The Amphibious jeep story
Having commissioned Willys, Ford and Bantam to build the 4500 jeeps (1500 each) in March 1941, the Motor Transport Board set up a project under the direction of the National Defense Research Committee (NDRC) to be designated QMC-4 1/4 ton amphibian. The Marmon-Herrington Co. (military vehicle specialists) in conjunction with boat builders Sparkman & Stephens and the Ford Motor Company undertook this work for the NDRC involving designing a conversion based on the 1/4 ton road vehicle. The aim was to have the vehicle in service in time for the first landing operations planed for September / October 1942.
Design and development work on a suitable prototype hull by Sparkman & Stephens was completed by the end of August by which time the standard design for jeeps had been introduced. However, conversion proved to be a difficult and time consuming task and the first amphibian QMC-4 vehicles were not available for river trials until February 1942.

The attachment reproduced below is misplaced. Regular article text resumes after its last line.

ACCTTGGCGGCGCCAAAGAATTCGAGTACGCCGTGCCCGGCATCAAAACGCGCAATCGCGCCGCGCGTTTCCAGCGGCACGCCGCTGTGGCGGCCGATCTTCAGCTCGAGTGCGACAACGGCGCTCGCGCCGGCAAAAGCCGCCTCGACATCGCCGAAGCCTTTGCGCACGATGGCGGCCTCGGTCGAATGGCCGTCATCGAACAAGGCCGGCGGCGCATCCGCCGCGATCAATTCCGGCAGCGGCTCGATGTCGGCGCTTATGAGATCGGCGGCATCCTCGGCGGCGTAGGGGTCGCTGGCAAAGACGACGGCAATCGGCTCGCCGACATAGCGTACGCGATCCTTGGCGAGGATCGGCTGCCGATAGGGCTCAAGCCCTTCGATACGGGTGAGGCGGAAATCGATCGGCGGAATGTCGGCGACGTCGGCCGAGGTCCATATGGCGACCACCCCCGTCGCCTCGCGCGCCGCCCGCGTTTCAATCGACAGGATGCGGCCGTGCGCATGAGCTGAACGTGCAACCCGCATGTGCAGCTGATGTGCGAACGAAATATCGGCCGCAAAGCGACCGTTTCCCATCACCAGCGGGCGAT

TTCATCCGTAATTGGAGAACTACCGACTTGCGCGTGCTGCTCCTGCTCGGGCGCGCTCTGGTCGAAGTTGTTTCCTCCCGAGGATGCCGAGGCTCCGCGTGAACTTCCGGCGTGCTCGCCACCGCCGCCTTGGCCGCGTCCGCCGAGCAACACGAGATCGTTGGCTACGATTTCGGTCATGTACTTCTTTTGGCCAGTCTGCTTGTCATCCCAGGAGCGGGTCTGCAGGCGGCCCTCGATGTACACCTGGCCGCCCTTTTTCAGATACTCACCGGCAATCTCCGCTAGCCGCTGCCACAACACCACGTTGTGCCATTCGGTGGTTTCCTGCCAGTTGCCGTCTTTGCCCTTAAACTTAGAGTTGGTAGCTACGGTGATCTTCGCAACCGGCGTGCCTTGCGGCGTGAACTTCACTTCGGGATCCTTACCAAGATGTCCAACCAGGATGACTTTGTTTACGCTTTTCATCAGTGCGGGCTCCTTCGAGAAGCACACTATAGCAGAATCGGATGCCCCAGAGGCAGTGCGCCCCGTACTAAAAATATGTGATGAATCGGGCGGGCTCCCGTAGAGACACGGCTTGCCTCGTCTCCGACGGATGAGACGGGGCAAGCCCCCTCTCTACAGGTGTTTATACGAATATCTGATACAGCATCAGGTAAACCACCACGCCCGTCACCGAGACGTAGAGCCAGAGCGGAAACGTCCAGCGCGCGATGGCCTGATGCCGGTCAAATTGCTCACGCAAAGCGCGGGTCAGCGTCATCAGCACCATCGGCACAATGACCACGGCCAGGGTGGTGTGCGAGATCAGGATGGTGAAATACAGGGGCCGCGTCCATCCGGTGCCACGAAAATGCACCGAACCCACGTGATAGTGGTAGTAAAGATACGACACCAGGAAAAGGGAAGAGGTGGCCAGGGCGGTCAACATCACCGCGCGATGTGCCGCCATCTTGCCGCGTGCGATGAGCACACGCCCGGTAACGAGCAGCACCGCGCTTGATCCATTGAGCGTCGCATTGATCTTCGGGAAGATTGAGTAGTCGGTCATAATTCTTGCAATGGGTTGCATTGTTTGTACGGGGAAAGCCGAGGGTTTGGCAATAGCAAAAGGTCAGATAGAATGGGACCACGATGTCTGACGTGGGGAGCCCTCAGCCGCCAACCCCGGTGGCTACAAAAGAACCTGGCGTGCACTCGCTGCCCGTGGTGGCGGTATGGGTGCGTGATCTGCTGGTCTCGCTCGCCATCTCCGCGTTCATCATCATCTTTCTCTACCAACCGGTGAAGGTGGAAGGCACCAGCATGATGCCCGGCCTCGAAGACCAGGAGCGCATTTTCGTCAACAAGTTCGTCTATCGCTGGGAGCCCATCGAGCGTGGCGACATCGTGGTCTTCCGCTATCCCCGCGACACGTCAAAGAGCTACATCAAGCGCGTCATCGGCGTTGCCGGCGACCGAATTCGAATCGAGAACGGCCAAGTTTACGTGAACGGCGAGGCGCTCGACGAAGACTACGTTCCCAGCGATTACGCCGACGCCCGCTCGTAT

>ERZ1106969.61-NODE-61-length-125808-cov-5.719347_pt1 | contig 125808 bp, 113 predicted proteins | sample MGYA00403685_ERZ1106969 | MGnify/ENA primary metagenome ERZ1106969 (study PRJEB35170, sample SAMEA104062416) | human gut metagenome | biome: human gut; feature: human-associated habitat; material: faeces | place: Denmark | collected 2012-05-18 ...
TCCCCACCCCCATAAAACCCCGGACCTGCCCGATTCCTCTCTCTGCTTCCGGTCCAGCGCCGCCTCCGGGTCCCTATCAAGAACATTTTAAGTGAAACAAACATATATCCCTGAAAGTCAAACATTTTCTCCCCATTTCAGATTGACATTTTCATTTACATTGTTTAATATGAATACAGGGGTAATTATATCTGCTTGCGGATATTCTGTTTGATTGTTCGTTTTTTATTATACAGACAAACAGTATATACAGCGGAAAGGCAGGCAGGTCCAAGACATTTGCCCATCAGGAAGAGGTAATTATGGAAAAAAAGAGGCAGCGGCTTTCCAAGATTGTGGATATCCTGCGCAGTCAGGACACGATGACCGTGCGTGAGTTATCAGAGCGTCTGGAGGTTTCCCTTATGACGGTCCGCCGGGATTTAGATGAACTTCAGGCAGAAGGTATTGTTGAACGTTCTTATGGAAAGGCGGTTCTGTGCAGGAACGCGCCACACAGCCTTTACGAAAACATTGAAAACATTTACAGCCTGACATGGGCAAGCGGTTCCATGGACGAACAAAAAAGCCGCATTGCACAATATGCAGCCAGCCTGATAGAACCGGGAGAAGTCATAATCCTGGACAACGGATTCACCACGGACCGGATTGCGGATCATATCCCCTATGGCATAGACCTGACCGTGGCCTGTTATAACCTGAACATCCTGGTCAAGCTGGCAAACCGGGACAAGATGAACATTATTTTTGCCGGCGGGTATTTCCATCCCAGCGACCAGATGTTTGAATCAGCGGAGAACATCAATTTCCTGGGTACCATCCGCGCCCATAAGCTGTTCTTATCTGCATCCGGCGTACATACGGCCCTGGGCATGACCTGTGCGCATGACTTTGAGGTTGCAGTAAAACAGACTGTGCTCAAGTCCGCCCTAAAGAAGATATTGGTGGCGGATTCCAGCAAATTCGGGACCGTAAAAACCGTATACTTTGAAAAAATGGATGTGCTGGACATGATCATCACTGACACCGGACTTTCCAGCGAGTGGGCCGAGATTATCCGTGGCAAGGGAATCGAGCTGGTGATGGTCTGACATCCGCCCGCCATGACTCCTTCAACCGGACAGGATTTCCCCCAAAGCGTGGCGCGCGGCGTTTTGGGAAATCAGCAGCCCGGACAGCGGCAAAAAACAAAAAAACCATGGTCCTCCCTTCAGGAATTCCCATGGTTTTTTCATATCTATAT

Jeeps were now in full scale production by both Willys and Ford. Eager to have an amphibious version for the landings later that year, Generals responsible for the decision to proceed with an order were guided more by the concept rather than the need for the same extensive trials that the jeep had been through. By April the QMC-4 had been tried off a beach for the first time and an order for the first 5000 vehicles was placed with Ford based on their large scale production facilities. The Ford GPA Amphibian or Seep (Sea Jeep) based on the GPW chassis was born.
The first production run was delivered very quickly and there was little opportunity for experience in the field to be fed back to improve the design (as had been the case with the jeep). There were a number of design faults which, although not serious, meant that it required a lot of maintenance and lacked real effectiveness. It was not until November 1942 that the first of a whole string of necessary modifications filtered through to the production line. Modifications were still being made when production was finally ended in June 1943 by which time only 12,778 had been built.
It had basically proved to be too slow, heavy and clumsy on land and too small to be a good boat in open water. The GPA did see important use with the US for the Sicily Landing on September 9th 1943 but most of the vehicles ended up being passed to the Russian Army under the Lend-Lease Scheme. Ironically, its river crossing capabilities were found to be so useful by the Russians that the design was developed further in producing their own post-war version.
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